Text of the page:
Metabolism and Metabolic Disease - BI520

Location Term Level Credits (ECTS) Current Convenor 2019-20
Canterbury Autumn
View Timetable
5 15 (7.5) DR A Lawrence


First year core modules for BSc Biochemistry or BSc Biomedical Science


Stage 2 students only



This module covers the general principles of metabolic disorders and focuses on pathways, enzyme mechanisms, and diseases associated with:
Energy metabolism
Amino acid/nucleotide metabolism
The urea cycle
Cholesterol metabolism
Vitamin metabolism
Heme synthesis/breakdown


This module appears in:

Contact hours

Total contact hours: 23
Private study hours: 127
Total study hours: 150


It is recommended that you have taken core Stage 1 modules in Biochemistry or Biomedical Sciences

Method of assessment

MCQ Test (20%)
Computer practical report (20%) – 2000 words
Exam, 2 hr, (60%)

Indicative reading

Core Text:
Nelson DL, Lehninger Principles of Biochemistry. Editions 5 – 7.
Selected articles from scientific journals may also be recommended.

Recommended Reading:
Clarke, Joe T. R., A Clinical Guide to Inherited Metabolic Diseases. Cambridge: Cambridge University Press, 2006. 3rd ed. e-book edition (via library catalogue).
Osgood M, Ocorr KA, The Absolute, Ultimate Guide to Lehninger Principles of Biochemistry: Study Guide and Solutions Manual, 6th edition, W.H. Freeman, 2012.
Newsholme and Leech, Functional Biochemistry in Health and Disease. Chichester; Wiley, 2009. Hardcopies and e-book (via library catalogue).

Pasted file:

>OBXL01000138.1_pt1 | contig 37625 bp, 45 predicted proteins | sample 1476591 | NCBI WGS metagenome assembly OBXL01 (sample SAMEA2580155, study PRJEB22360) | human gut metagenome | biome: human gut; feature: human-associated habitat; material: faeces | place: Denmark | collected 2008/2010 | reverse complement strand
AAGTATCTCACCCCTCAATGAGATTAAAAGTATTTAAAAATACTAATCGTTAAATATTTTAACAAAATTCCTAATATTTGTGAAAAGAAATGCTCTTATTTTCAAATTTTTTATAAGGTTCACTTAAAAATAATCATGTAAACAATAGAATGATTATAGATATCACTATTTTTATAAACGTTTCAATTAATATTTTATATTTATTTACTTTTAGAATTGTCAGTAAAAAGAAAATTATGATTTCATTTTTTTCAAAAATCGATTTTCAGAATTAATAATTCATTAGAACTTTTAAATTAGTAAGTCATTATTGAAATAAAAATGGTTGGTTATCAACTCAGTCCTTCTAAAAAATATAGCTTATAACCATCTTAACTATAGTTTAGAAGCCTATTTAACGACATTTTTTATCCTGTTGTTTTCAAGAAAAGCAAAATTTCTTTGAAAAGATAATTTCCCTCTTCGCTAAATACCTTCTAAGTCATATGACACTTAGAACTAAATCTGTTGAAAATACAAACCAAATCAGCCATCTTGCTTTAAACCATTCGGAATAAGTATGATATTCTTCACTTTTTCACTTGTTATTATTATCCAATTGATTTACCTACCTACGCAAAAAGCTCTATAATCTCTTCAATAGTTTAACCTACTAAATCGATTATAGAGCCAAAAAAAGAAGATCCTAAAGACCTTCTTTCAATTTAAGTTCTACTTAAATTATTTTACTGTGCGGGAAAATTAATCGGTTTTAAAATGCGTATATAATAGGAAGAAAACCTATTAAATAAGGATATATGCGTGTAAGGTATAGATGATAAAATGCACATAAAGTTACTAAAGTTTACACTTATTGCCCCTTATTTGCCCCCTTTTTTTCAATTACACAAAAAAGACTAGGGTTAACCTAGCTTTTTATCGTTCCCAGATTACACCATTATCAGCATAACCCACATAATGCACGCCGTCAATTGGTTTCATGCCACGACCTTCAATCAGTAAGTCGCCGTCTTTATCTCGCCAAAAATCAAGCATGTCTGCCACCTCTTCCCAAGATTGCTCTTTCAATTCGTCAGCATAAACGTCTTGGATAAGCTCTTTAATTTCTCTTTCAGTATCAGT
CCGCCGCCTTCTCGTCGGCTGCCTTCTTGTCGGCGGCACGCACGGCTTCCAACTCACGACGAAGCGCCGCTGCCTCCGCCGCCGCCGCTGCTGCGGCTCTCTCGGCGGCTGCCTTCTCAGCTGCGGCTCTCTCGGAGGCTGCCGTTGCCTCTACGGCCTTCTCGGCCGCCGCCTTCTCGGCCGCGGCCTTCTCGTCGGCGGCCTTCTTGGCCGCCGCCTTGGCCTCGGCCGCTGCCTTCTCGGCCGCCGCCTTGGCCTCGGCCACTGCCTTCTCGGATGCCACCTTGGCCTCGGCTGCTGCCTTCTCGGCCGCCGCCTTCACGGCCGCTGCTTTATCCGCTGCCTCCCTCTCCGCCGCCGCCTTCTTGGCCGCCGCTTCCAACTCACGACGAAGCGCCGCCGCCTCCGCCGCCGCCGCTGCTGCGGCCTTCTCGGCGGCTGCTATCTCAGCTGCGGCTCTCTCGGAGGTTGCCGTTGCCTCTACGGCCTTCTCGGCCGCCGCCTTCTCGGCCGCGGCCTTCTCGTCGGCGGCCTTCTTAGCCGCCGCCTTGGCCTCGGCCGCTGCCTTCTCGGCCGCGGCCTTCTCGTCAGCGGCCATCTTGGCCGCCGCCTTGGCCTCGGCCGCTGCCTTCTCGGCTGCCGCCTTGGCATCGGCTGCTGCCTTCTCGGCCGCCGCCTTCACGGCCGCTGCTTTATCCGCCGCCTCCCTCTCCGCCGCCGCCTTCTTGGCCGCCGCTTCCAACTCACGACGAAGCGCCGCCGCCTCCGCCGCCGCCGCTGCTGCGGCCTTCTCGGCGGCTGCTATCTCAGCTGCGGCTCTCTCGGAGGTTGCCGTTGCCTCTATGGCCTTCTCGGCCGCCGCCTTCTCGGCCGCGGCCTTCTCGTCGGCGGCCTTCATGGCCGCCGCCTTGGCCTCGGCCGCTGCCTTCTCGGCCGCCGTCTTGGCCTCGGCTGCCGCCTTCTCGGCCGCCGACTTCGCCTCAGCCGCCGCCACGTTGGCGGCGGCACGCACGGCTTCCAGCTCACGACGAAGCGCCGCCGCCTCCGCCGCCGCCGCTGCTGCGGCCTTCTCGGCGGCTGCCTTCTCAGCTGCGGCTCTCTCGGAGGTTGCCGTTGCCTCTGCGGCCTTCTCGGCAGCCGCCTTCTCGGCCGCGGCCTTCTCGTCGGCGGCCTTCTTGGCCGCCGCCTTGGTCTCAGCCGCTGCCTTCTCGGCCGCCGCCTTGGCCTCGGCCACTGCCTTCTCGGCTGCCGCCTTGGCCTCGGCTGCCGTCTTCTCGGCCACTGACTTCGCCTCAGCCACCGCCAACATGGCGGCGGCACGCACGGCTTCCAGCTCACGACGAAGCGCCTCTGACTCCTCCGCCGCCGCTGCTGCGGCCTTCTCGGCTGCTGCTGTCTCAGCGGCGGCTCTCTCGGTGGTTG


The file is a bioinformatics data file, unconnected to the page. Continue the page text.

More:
See the library reading list for this module (Canterbury)

Learning outcomes

The intended subject specific learning outcomes.
On successfully completing the module students will be able to:
Understand selected mechanisms that can lead to human metabolic diseases, and their genetic basis.
Recall metabolic maps that relate the main pathways of catabolism and biosynthesis to each other.
Understand how metabolic pathways interact with each other, including those in different tissues.
Understand selected chemical mechanisms that underpin the metabolism studied.

The intended generic learning outcomes.
On successfully completing the module students will have:
Written and oral communication skills.
Skills to analyse data relating to metabolic defects and report results.
Problem solving skills.

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